- With John Kelly on RTÉ Television's The Works (go to April 11th 2013 Episode, about 19 minutes in)
150 words on "My Favourite Book of Last Year"for The Sunday Business Post
I’ve never taught a writing course, but if I did I’d
certainly introduce my would-be students to Evie Wyld’s All the Birds, Singing. In this wonderfully written novel, Wyld uses
a split narrative.
“The past is never dead. It’s not even past,” wrote William
Faulkner. Our heroine, the reclusive and hardy Jake Whyte, has fled from
Australia to a small island off the British coast, where she farms sheep. But
all is not well. Her flock is subject to a series of brutal and mysterious slaughters.
We don’t know what she has run from in her homeland, but we know it’s not good.
And it may have something to do with the horrors she’s experiencing now.
We learn of her old life in reverse chronological order. This
enables Wyld to create an unforgettable closing paragraph which is written in
the future tense. It’s an ending of extraordinary pathos and beauty.
"My Week" for The Sunday Times
week begins when I hop in the car on Monday mornings and drive from Kinsale to
Bandon, where I teach in Hamilton High School. It sounds like a posh private
school but it’s not; it’s a secondary school offering free education to boys in
the Bandon area. If I wanted to be all artsy fartsy about it, I’d tell you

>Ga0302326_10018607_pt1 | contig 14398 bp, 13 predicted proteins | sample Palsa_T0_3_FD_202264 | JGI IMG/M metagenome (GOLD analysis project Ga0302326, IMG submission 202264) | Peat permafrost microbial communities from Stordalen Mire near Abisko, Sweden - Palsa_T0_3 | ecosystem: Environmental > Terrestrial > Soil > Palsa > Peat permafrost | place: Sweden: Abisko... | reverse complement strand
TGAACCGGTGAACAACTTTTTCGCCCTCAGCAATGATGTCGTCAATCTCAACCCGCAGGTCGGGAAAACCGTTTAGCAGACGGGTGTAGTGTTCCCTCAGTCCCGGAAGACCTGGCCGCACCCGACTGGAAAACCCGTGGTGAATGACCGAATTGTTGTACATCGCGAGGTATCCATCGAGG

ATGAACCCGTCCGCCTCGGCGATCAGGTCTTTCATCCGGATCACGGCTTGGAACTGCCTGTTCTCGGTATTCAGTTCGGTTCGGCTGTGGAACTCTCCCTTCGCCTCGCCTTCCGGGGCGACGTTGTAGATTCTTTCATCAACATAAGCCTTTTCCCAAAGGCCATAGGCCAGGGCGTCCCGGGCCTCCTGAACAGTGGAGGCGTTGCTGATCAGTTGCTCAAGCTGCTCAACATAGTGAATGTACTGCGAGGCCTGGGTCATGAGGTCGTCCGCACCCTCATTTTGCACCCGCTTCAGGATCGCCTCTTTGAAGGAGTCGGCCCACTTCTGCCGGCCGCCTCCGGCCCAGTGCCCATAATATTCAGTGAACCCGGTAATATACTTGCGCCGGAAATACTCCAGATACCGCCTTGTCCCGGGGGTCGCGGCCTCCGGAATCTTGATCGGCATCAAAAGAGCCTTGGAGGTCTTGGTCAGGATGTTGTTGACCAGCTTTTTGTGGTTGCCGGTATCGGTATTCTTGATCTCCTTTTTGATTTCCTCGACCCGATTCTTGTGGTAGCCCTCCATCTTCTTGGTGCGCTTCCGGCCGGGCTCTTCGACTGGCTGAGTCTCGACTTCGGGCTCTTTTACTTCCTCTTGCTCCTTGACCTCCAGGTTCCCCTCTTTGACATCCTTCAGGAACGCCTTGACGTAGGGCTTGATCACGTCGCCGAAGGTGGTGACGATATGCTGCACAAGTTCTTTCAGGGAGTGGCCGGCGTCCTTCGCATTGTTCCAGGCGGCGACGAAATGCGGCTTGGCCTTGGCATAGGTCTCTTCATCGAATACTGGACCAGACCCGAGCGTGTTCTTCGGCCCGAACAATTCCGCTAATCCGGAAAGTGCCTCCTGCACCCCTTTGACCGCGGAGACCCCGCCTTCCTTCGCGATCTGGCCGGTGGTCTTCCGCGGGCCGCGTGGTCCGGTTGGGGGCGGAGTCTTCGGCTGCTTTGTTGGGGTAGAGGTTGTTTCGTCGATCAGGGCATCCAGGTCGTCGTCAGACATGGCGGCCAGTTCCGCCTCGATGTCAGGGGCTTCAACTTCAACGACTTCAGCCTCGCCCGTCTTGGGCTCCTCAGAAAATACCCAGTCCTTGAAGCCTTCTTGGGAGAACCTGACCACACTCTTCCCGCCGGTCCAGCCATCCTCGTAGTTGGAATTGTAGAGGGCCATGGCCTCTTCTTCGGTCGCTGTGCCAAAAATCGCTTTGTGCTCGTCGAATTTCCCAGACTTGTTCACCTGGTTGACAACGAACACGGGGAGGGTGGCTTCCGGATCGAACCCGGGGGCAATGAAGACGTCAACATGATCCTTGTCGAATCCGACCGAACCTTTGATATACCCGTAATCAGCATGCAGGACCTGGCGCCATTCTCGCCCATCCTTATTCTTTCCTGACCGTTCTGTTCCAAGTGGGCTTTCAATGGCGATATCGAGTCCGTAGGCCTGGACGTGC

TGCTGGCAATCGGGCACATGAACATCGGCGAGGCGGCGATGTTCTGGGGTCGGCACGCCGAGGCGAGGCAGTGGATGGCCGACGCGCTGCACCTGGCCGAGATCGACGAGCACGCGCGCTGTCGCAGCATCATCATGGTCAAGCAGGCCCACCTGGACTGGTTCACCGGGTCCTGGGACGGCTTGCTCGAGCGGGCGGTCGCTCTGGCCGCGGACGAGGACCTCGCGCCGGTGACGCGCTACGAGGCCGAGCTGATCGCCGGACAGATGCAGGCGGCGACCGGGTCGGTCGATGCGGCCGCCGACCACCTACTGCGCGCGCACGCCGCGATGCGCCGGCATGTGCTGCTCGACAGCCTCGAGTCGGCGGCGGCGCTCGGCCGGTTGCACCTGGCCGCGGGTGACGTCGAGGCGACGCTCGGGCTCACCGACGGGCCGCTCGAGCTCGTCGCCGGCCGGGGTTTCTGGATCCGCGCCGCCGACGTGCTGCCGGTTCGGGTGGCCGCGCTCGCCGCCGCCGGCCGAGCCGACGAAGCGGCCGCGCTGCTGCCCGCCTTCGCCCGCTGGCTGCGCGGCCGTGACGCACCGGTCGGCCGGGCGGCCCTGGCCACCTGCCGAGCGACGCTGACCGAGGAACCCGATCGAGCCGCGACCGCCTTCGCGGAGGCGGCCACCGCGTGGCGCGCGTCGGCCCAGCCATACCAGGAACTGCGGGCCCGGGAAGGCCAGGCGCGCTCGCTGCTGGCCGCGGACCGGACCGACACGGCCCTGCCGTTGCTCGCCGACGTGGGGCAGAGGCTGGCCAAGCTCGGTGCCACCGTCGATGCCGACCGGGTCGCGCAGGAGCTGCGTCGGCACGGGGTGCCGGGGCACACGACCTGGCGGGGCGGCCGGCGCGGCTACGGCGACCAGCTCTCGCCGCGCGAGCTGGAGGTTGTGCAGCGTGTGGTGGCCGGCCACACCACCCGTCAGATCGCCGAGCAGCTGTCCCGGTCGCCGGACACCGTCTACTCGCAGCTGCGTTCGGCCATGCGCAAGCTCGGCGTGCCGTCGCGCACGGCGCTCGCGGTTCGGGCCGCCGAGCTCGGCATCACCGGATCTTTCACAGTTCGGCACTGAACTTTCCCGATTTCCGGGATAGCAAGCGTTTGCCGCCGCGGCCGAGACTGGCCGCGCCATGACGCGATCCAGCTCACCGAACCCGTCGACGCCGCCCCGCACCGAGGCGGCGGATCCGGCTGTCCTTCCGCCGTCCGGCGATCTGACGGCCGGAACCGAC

about how beautiful my drive to work is every morning –fifteen miles of picture
postcard countryside, along the Bandon River Valley. I’d tell you that I see the
lovely ruins of Shippool and Dundaniel castles along the way. I’d tell you that
I pass my native village of Innishannon and that I always have a fleeting
glance at The Bleach, Innishannon’s GAA grounds, so-called because the
low-lying field was a bleaching green in the late 18th century. I’d
tell you that it reminds me of the many happy days and evenings I spent there,
under the coaching guidance of great volunteers, my father Seán, the local
school-master, among them. I’d tell you that as I finally pull up at Laurel
Walk in Bandon, I’m always struck by the beauty of the stone façade of the old
though, I’ll probably be drinking coffee from my travel mug along the way,
wishing I had gotten up early enough to have a decent breakfast, as I chew on a
croissant that would have been better suited to the Sunday morning it was
bought. I may occasionally find myself cursing a tractor or a slow truck in
front of me, if I need to do some photocopying before first class. I flick through
radio stations, tut-tutting away to myself like a man twice my age. I flick on
the CD and realise that I still haven’t
gotten around to changing the CDs in the car. Nirvana, Arcade Fire and Mazzy
Star really need to be shelved for a while.
I put back
on the radio and try not to get depressed about the horrendous mess we’ve made
of our country, and yes, I try to be thankful that I have a job. But it’s the
guys –the “let’s be positive” brigade –that really get on my nerves. “We’ve
turned the corner,” they say. Try telling that to those who have no choice but
to leave Ireland, probably for good. As I meet the hardworking, eager, decent
youngsters I teach on yet another Monday morning, I hope that things will